Masya-Allah, so enlightening and enriching.
It wasn't all academic and boring, they also had fun sessions like the Art Carousel, where school staff offered parents and students a chance to try 3 different 20 minute sessions of activities ranging from Indian Paper Folding, ballroom dancing and beginner guitar. We did Mask Designing (which is basically gluing sequins, plastic jewels, glitter and feathers on paper masks), Bookmaking (where we learn how to make an 8-page and 16-page book just by folding and cutting paper - no glue involved at all!) and we joined Rock Challenge (dancing in groups! Izani had a blast!).
The highlight of the week had to be the drumming session with Dubai Drums. They brought in 200 african drums and had 3 half an hour sessions of teaching parents and children how to play them! This was the only time I had thought to bring the camera, so this was the only activity I had pictures of:
We enjoyed the drumming session very much! I am seriously thinking of getting an african drum the next time I go to Global Village! :D
Overall, it has been a tiring and enlightening week for me. I am so inspired and motivated at the moment. I have learnt so much about my children and how to handle them. I just hope I remember it all and can put it into practice.
This also makes me wonder if schools in Malaysia have something similar to this. The week had really made me feel like the teachers and I are a team, and we have one goal, that is to groom our children to become not just information guzzlers and spewers, but to become learners, do-ers, investigators, creators ... adults who can survive in any situation and have healthy and fulfilled lives.
Please God, give me the strength to keep at it!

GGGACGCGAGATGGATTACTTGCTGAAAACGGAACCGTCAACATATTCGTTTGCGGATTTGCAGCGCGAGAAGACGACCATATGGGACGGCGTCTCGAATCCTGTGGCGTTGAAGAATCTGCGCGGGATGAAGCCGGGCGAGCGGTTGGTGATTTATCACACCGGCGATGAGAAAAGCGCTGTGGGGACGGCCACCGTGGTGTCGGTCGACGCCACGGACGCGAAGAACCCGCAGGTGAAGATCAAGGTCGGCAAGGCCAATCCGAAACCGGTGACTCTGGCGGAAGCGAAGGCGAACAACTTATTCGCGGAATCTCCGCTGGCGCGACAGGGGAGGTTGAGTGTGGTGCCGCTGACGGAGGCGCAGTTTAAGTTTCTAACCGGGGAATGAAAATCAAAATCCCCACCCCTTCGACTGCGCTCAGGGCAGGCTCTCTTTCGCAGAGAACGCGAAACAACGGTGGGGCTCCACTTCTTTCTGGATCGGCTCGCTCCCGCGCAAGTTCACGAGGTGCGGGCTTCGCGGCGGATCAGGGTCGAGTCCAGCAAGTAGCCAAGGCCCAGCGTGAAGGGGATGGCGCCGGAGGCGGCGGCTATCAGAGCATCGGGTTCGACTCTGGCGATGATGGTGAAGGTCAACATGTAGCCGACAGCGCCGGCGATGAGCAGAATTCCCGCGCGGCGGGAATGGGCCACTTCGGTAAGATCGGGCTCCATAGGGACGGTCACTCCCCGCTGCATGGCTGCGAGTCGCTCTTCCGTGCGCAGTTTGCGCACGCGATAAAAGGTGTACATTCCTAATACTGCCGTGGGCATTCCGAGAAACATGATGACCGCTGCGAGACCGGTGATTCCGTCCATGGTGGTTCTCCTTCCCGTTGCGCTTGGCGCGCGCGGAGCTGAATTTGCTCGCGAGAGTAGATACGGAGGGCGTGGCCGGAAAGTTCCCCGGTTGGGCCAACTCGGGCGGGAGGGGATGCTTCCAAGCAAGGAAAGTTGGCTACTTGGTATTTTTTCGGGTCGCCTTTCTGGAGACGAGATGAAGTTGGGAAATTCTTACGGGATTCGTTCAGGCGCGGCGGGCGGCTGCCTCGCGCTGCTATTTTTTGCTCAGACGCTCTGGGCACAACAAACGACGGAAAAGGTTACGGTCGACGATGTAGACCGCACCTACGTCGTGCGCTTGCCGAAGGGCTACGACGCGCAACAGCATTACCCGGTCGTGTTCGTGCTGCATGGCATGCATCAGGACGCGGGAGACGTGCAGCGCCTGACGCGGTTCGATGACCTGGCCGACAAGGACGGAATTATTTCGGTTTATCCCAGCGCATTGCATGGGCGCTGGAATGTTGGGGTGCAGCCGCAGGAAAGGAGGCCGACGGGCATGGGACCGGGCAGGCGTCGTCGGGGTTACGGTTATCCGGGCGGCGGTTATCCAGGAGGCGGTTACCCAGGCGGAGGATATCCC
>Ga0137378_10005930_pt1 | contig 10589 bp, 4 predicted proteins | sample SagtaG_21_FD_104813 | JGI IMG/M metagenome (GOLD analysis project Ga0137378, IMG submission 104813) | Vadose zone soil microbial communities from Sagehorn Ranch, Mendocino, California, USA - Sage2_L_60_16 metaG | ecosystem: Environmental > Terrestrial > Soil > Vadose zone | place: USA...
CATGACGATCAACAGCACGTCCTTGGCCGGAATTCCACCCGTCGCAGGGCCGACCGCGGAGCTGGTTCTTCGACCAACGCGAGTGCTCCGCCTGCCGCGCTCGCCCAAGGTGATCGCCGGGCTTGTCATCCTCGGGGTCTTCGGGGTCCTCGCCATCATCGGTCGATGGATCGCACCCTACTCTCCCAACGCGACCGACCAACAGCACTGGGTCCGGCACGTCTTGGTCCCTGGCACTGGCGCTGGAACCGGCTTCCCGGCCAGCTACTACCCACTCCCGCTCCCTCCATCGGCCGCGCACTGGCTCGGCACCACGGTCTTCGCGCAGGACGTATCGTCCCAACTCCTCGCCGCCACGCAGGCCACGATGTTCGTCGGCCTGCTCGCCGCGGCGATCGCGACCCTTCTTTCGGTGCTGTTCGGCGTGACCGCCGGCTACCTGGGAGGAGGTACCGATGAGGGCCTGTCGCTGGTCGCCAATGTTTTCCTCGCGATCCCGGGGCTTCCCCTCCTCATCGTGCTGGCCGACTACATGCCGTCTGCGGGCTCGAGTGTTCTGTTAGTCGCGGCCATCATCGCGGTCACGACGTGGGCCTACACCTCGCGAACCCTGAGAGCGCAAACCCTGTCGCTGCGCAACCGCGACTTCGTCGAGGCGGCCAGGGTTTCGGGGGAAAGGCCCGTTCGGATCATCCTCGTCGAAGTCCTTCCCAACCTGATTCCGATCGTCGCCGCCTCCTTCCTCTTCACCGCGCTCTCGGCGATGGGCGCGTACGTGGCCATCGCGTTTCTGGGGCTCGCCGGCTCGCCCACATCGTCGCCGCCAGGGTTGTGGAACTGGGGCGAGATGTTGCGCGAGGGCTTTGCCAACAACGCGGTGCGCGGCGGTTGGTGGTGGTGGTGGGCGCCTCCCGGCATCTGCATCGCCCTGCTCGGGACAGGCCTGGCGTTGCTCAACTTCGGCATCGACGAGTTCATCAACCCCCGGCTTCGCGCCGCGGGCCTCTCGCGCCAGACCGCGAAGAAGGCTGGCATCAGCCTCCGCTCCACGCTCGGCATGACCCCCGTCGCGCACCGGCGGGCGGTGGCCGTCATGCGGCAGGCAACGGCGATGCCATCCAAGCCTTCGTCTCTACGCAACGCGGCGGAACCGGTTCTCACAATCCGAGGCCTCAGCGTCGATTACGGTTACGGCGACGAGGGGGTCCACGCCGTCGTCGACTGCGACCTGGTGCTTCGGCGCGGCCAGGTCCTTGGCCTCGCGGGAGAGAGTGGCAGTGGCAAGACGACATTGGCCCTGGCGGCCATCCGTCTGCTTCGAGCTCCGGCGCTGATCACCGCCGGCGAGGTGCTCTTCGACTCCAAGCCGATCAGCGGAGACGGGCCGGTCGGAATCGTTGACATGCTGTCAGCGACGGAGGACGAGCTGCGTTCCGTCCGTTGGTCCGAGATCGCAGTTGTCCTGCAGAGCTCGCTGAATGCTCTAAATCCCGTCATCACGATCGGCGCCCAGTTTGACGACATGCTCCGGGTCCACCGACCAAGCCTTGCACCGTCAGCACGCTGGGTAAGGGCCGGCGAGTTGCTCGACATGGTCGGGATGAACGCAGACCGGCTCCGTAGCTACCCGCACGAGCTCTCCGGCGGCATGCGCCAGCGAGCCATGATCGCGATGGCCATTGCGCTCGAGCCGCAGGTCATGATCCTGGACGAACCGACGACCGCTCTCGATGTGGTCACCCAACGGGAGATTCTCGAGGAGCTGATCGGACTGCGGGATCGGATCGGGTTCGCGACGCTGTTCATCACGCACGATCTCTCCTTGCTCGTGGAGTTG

Thursday, January 27, 2011
This past week, all GEMS schools around Dubai had their Parental Engagement Week.
Concocted by elisataufik at 10:14 AM
Tuesday, January 25, 2011
Izani got this Ben10 Colouring book in a party goodie bag one day.
He opened the first page of the book and went, "Eyeewwww... love hearts!!"
His siblings started crowding around him to see and I heard them all expressing disgust one after another.
"Why are they hugging??"
"and what's up with her tummy??"
"eyeeewwwww... are they married??"
Ilham finally took a look at it, and being the eldest, tried to tone it all down by offering an explanation, "I think Ben just gave Gwen a piece of cake and she's so full that's why her tummy is like that. And she's happy and is hugging Ben to say thanx"
They were quiet for a bit until someone said
"You know if Ben married Gwen, it's like abang marrying aliya"
"eyeeeewwwww!!!!" they all went.
No offence to Aliya, coz she's a gorgeous girl, but marrying your cousin is. just. eyew.
Who came up with this picture anyway?? sicko.
I can never watch Ben10 the same way again.
Concocted by elisataufik at 10:10 AM
Sunday, January 23, 2011
If you've been reading me before (or if you just browse through my archives), you'll notice that I have been talking about going back home for good for a long time. When I mentioned our intention 2 years ago, our time in Saudi was extended by PokCik Smith. Then we were told we were moving to Oman. While preparing to move to Oman, PokCik Smith then told us we were moving to Dubai instead. Here we still are, one year later.
Suffice to say that I've been telling people I am going home so many times, but never get around to it, that it's getting kinda embarrassing. I have almost come to the point of not telling people about my 'schedule' anymore. So you are forgiven if you think, "Yeah , right... she's never going home" when I tell you this time that I will be going home this July.
This time we are sure, because this time, we are in control. Come July, Taufik will quit PokCik Smith (Insya-Allah), and we will be able to go wherever we want to go, and it will definitely back home to Malaysia (again, Insya-Allah).
The prospect of retiring at the age of 40 can be quite scary, especially with 4 school-going children, but we've been planning this for almost 20 years, I think we'll be okay, Insya-Allah. We have been saving up ever since we started working, and Alhamdulillah, we now think we have enough for the children's education, for emergencies (Na'udzubillah) and for living out a simple lifestyle for the rest of our lives.